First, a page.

What you Need to Know About Solar Pool Heating

Solar Heating Pool

When it comes to swimming pool maintenance, most people don’t realise just how expensive it can be. And the heating costs are by far the most costly element.

If you want to save money, you might want to consider getting a solar heating pool. Indeed, solar heating is one of the more cost-effective ways to warm up the water during colder seasons.

For those who are looking to invest, here are the key things that you need to know about solar heating pools.

How it works

A solar heating system is made up of four main components: the pump, the filter, the solar collector and the control valve.

The water pump transports the water from the pool through to the solar collector. In residential applications, you will often see the use of centrifugal pumps, axial flow pumps or positive displacement pumps. Before the water reaches the solar collector, it will have to go through the filter. This removes any contaminants from the water.

The solar collector is made up of a series of panels that collects energy from the sun. The collector can be made of rubber, plastic, copper and/or aluminum. It is typically placed on a nearby roof or, if there’s enough space, on the ground. The solar collector also has tubing that connects it to the water pump and the rest of the pool system.

While the water runs through these tubes, the solar collector heats it up via solar energy. It then transports this heated water back into the pool.

A control valve is used to control the flow of water. If you no longer require heating, the valve is closed so that pool water goes from the pump and back into the pool, bypassing the collector.

Usually, a digital controller is used to automate this process. For example, if the sensors find that the temperature in the collector is similar to the temperature in the pool, it will close the valve. If the temperature difference increases (i.e. the pool has gotten colder), it will open the valves again and the heating will resume.

Factors to consider before installation

Solar Collector

Not all solar systems are made the same. These systems differ in size, materials and orientation.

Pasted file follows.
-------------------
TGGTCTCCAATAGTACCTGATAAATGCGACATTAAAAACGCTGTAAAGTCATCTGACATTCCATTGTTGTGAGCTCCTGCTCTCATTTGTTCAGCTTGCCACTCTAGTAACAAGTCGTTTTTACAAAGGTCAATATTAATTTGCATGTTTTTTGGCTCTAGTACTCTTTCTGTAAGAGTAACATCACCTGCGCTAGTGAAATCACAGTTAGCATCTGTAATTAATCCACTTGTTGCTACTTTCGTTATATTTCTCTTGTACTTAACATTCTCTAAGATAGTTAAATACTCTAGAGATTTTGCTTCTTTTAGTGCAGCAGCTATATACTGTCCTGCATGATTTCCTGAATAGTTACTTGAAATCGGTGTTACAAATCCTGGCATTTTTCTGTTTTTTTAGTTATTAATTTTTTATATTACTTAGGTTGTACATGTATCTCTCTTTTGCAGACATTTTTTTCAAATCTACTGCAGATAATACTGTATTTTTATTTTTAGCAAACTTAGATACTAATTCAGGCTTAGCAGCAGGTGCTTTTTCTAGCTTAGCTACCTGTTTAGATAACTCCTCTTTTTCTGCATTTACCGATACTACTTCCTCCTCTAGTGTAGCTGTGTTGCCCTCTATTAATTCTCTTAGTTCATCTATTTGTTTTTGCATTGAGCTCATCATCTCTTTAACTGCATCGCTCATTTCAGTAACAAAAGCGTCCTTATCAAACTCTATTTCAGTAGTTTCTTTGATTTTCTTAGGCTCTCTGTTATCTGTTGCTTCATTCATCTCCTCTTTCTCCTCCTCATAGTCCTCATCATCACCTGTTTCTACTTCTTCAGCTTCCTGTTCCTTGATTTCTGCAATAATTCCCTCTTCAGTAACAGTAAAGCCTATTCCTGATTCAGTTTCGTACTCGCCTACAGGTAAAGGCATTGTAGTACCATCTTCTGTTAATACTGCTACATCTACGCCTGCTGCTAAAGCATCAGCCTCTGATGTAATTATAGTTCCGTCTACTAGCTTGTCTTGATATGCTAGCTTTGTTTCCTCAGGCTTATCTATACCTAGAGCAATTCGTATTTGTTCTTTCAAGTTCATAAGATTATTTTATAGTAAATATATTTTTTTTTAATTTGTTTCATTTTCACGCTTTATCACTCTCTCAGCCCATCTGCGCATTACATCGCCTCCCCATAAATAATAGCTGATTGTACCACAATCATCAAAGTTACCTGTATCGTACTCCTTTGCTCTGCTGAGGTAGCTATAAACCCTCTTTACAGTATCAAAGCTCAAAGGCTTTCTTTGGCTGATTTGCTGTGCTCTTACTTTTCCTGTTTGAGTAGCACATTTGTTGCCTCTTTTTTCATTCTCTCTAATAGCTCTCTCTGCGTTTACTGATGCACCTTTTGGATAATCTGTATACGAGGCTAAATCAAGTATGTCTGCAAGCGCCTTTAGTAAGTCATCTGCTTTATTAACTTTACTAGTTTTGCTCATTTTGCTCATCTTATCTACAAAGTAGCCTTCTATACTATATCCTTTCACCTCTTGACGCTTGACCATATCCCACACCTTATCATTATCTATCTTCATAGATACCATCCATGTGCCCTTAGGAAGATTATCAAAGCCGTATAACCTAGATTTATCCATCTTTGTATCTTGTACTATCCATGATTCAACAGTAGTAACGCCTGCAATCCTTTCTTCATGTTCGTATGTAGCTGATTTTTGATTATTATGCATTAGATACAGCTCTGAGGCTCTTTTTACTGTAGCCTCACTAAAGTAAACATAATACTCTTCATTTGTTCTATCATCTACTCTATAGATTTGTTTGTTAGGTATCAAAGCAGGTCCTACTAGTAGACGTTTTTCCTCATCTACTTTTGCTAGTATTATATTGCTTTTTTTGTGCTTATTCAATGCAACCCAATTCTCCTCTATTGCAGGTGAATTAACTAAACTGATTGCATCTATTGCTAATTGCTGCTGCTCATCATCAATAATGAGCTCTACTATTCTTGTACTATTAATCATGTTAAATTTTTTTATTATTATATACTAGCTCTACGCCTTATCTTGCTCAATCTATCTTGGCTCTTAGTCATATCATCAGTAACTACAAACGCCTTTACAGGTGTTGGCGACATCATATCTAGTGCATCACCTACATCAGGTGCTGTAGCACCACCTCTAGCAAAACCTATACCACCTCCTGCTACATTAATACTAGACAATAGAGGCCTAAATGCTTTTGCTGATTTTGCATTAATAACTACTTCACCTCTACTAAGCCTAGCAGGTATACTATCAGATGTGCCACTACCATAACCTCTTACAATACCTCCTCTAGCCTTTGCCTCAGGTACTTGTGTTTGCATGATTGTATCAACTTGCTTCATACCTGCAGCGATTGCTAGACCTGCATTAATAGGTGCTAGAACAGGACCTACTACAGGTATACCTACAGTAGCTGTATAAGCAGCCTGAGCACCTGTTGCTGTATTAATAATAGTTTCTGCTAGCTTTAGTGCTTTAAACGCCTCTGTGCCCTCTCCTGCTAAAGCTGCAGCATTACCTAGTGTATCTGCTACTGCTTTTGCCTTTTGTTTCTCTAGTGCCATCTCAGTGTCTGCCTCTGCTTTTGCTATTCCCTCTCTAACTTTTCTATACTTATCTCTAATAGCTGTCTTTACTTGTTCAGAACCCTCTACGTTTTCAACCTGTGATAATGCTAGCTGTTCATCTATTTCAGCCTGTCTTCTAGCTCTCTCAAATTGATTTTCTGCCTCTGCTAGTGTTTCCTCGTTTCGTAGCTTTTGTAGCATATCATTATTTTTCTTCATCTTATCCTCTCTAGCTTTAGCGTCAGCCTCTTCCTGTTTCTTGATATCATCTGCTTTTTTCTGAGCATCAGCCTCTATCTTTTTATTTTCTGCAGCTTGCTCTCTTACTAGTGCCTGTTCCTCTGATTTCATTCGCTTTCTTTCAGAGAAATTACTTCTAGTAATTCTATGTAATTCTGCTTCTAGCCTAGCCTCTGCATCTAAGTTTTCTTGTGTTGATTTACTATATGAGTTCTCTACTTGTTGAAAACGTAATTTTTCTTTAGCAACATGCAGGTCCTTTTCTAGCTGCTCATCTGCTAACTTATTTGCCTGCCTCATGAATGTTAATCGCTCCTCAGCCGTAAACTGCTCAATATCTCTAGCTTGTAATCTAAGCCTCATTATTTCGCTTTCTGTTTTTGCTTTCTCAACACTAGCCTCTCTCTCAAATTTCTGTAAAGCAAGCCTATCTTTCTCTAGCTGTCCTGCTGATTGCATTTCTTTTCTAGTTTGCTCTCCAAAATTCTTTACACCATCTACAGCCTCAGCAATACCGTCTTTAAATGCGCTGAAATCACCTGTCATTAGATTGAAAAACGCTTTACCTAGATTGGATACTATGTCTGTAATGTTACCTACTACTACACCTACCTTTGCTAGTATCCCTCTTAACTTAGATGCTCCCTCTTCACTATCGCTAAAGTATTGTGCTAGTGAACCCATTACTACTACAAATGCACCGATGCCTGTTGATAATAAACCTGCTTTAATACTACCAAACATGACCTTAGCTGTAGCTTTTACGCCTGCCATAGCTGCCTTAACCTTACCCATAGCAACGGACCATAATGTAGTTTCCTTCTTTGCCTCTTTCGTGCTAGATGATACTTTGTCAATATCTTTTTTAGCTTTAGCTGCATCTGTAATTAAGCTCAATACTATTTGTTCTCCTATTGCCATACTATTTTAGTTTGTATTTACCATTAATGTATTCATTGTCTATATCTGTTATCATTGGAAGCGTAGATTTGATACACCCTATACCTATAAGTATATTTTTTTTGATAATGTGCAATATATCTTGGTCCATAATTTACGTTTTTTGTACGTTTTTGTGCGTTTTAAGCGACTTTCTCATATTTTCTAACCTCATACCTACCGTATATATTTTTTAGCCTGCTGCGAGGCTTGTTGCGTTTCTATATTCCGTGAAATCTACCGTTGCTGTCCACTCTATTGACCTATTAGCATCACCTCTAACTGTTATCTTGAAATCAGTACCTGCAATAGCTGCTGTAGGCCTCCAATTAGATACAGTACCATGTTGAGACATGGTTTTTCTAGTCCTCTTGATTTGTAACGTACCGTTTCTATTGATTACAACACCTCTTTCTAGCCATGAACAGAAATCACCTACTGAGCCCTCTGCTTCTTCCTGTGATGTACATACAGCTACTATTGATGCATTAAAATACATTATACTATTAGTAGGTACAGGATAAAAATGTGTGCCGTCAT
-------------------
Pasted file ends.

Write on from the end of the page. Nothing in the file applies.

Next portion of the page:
The type of solar system that you require will depend on a number of factors

  • The amount of sunlight

Since a solar system runs on sunlight, it’s important to consider how much sunlight (solar resource) you get. The amount of direct sun you can access will determine how large your solar panels need to be.

It’s also important to note that solar heating relies on sunlight rather than heat. So, even if you live in a colder climate, you can still benefit greatly from solar energy. This is so long as your property is exposed to direct or diffused sunlight.

The next thing to consider is the orientation of your home. Since Australia is in the Southern Hemisphere, solar panels will get more sunlight if they’re facing north.

How much solar energy your home is getting will directly determine the sizing of your panels.

  • Pool use

If you’re going to be using the pool year round, you need to make sure that your solar system is up to the task. For year-round use, it is recommended that the surface coverage of your panels is similar to the surface area of your pool.

You might also benefit from a glazed solar collector. These collectors are typically made of copper and aluminium. As the name suggests, they also feature glazing in the form of tempered glass. Glazed collectors are more efficient than their unglazed counterparts and can be used for longer periods of time.

For those who will only use their pools for half a year or so, it is recommended that the surface area of the panels is at 60-70% of the pool surface area.

In this case, unglazed collectors will generally suffice. Due to the use of cheaper materials (like rubber and PVC) and the simple design, these cost significantly less than glazed collectors.

  • Existing systems

If you already have a pool and are looking to add solar heating, you might have to make modifications to your existing system. For example, in order to carry the water through to the solar collector, you might have to install a bigger water pump. Alternatively, you can install a separate pump for the collector.

Also, if you already use a pool cover, you might be able to reduce the number of panels that you require.

Benefits of solar heating

Pool Heating

Now more than ever, it’s essential that we transition from fossil fuels to more renewable resources. Doing so will help us protect our environment from further pollution.

With this in mind, perhaps the most important advantage of solar heating is its use of renewable solar energy. This reduces our reliance on fossil fuels and therefore reduces our carbon footprint. Secondly, since the sun’s energy is free, you won’t have to worry about running costs.

Nowadays, a lot of areas offer rebates for efficient energy saving systems. This can help you if you can’t fully afford the initial costs of the solar heating panels.

Other benefits include:

  • Lower energy bills
  • Longer lifespan compared to gas heating systems
  • Improved property appeal

That was just a quick look at solar pool heating. If you think it can benefit you, contact your local supplier today. They should be able to give you advice on sizing, orientation and materials. With solar heating, you’ll be able to have a comfortable pool without worrying about harming the environment.